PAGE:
Finally Supreme Court Attains Full Complement of 21 Justices

Alex Enumah in Abuja

The Supreme Court on Monday, for the first time in history attained its full complement of 21 justices, following the swearing-in of 11 justices recently appointed by President Bola Tinubu.

According to Section 230 (2) (b) of the 1999 constitution, “The Supreme Court of Nigeria shall consist of such number of Justices not exceeding 21 as may be prescribed by an Act of the National Assembly.”

However, this requirement over the years appeared difficult to meet leading to the Chief Justice of Nigeria (CJN), Justice Olukayode Ariwoola, and others concluding that the apex court was “jinxed” not to meet the requirement.

Before their swearing-in on Monday, the apex court bench consisted of merely 10 justices, which was the lowest ever.

Speaking at the swearing-in ceremony, which held at the headquarters of the apex court in Abuja, the CJN, who remarked that the occasion was unprecedented in the annals of the Nigerian Supreme Court, recalled his speech last year, wherein he lamented that the inability of the court to meet up the statutory full complement of 21 justices had lingered on for too long and promised to break the jinx.

According to him, the new justices are coming to join the Supreme Court Bench at a time when the rank had been grossly depleted to an all-time low of 10 justices for a number of reasons, mainly retirement and deaths.

He therefore urged them to put in their best as seasoned judicial officers transiting from the Court of Appeal and had established remarkable acquaintances with judicial oath and roles guiding the conduct of judicial officers.

“Your moral uprightness, integrity and respect for the constitution and other extant laws in operation, must be unwavering and unassailable,” he said and urged the new justices to see themselves as the representatives of God on earth, because “any judgment given at this level can only be upturned in heaven”.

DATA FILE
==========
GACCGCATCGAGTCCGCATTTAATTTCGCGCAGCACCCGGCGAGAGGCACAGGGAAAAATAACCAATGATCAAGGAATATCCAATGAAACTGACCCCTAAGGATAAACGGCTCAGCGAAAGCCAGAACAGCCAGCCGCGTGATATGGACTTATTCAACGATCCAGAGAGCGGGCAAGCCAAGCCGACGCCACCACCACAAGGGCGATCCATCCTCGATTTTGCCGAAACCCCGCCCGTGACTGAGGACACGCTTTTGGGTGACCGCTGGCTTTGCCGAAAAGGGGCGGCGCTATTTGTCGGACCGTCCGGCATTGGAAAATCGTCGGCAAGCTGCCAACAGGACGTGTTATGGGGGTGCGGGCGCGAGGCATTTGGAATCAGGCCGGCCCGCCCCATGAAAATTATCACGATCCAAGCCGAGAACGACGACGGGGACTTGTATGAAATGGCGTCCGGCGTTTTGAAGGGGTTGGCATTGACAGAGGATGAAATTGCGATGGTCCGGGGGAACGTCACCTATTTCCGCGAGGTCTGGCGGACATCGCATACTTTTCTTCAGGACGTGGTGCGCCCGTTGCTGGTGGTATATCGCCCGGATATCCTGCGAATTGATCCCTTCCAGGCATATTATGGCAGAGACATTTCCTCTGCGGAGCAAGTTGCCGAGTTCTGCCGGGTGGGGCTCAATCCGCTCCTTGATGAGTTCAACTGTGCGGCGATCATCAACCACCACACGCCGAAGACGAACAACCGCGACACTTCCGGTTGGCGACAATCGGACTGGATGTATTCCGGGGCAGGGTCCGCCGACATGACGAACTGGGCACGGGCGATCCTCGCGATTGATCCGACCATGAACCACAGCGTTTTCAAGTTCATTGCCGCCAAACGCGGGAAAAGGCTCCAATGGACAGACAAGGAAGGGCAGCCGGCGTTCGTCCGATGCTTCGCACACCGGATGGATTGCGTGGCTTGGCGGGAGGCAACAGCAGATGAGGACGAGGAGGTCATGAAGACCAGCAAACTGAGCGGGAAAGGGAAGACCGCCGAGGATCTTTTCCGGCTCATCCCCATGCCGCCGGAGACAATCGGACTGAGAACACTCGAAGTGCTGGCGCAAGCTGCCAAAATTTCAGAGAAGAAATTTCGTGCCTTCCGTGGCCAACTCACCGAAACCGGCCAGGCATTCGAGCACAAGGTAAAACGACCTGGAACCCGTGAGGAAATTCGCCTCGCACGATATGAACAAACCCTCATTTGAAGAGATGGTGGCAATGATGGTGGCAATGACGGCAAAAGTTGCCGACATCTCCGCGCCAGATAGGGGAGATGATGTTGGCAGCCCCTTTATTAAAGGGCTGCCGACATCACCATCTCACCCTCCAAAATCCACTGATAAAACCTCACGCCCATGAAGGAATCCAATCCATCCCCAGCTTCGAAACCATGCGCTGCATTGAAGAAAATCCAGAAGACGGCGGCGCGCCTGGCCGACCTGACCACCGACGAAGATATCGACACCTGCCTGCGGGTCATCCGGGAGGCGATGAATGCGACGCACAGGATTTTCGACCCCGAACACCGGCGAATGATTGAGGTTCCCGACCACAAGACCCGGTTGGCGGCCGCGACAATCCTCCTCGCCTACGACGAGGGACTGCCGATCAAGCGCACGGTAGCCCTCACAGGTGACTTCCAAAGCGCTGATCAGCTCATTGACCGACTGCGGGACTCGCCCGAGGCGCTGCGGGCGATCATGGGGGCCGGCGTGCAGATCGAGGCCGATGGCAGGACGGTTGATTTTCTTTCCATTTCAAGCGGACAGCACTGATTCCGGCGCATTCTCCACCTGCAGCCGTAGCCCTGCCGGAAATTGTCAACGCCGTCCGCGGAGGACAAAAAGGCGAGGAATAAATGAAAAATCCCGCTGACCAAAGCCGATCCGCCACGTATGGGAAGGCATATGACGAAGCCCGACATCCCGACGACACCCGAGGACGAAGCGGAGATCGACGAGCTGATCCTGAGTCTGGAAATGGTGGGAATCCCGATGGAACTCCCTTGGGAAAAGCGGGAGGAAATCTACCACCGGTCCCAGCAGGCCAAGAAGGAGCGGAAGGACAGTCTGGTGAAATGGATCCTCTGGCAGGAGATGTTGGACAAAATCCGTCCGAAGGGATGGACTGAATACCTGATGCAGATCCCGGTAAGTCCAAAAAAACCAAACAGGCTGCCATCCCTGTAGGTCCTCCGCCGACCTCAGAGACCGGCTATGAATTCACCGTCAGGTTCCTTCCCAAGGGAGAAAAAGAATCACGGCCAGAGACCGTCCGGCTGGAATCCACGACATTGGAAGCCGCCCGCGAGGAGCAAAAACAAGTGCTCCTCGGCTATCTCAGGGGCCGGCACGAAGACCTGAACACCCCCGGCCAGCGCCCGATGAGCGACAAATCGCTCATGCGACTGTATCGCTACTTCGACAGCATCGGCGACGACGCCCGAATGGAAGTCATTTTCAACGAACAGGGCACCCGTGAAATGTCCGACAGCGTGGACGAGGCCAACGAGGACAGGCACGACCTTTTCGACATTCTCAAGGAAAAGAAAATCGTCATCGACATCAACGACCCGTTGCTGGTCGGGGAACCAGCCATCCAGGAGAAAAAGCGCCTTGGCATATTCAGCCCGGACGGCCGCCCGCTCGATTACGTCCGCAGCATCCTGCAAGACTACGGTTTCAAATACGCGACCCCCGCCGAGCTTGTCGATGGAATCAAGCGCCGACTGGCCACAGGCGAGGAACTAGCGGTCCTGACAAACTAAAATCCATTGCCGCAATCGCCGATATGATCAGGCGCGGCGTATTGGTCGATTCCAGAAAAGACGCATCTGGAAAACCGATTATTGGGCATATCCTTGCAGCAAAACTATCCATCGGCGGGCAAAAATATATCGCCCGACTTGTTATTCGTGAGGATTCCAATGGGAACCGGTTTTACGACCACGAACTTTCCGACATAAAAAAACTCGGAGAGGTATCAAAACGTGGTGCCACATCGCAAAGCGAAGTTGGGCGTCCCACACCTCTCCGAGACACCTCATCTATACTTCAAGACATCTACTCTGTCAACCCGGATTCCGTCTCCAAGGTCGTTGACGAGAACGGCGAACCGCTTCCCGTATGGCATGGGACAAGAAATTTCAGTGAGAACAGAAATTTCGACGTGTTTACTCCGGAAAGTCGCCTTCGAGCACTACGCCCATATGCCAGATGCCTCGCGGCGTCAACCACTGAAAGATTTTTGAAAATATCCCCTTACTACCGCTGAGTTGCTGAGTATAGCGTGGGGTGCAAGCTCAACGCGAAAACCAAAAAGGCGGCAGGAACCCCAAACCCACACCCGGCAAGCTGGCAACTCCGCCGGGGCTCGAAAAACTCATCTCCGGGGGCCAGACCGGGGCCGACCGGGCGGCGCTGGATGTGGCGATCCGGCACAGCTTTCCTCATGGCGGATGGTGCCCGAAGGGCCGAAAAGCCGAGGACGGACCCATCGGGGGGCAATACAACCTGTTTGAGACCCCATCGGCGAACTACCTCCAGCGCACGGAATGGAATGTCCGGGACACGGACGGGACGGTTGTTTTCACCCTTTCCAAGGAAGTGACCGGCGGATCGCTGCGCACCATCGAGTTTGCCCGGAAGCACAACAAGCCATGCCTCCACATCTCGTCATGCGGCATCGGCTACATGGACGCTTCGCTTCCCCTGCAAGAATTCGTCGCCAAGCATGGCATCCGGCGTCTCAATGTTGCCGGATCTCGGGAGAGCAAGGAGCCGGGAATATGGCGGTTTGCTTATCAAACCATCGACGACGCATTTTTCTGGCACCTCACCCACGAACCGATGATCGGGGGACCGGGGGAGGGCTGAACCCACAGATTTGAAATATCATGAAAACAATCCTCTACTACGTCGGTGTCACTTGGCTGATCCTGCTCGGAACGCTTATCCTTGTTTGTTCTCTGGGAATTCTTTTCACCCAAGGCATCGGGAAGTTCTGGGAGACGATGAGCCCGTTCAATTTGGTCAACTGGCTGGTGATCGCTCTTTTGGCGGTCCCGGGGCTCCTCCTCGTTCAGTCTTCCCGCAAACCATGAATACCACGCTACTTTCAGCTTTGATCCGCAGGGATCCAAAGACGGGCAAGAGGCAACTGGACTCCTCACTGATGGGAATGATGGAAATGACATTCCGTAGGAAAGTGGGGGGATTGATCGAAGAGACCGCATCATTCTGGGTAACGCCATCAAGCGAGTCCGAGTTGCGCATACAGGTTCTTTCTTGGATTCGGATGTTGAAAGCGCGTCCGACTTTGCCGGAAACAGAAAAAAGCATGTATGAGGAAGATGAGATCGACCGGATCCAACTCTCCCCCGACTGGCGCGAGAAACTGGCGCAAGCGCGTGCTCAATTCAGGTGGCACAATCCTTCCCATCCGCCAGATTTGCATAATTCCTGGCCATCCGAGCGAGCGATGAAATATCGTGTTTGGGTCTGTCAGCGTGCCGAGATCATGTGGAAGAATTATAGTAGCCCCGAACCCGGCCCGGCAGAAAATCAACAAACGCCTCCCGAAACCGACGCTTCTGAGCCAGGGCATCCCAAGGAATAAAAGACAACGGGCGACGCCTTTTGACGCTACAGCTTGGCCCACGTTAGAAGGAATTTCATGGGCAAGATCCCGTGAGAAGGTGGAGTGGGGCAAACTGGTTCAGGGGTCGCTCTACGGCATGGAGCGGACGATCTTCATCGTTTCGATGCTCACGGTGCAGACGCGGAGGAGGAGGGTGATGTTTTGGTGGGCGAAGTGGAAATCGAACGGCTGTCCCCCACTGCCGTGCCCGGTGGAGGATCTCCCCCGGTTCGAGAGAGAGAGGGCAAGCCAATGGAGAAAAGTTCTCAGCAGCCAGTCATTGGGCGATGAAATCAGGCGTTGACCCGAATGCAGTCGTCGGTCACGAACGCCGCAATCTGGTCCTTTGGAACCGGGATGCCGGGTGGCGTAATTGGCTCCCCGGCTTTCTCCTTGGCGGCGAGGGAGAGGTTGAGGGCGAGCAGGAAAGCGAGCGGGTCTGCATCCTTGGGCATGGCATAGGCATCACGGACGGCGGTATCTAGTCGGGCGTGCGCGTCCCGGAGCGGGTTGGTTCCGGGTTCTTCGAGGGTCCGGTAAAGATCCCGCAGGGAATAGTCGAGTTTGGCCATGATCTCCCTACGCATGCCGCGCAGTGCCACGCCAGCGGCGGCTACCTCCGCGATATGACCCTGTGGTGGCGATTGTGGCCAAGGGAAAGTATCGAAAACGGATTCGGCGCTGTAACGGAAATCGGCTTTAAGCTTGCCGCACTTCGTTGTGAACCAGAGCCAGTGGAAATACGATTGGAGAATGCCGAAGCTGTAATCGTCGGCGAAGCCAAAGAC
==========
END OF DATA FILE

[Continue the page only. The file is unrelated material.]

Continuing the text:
Ariwoola however advised them to be prepared for criticisms or verbal assaults by litigants who have lost cases as justices of the final court of the land, where appellants’ expectations are often very high and infectious.

“There is no way you can please human beings, especially litigants. The easiest way to fail in life is by trying to please everyone. The only deity you can fear is the Almighty God,” he said, adding that: “Once your judgment is in consonance with what God expects from you, and is also in accordance with the constitution, you should consider yourself the happiest and freest person on earth.”

He reminded them that their elevation to the Supreme Court Bench was in recognition of their astuteness and evident passion for hard work, which is the hallmark of judicial excellence and urged them to sustain it.

The National Judicial Council (NJC) had last December recommended 11 justices of the appellate court to President Bola Tinubu for appointment as Supreme Court justices, following their confirmation by the Senate.

The new Justices of the Supreme Court (JSC), who took their oath of office are Justice Haruna Tsammani, who presided over the five-member panel of the 2023 Presidential Election Petition Court and Justice Stephen Jonah Adah, a member of the panel.

Others are: Justice Jummai Sankey, Justice Chidiebere Nwaoma Uwa, Justice Chioma Egondu Nwosu-Iheme, Justice Moore Aseimo A. Adumein, and Justice Obande Festus Ogbuinya 

Others include: Justice Habeeb Adewale O. Abiru, Justice Jamilu Yammama Tukur, Justice Abubakar Sadiq Umar and Justice Mohammed Baba Idris.

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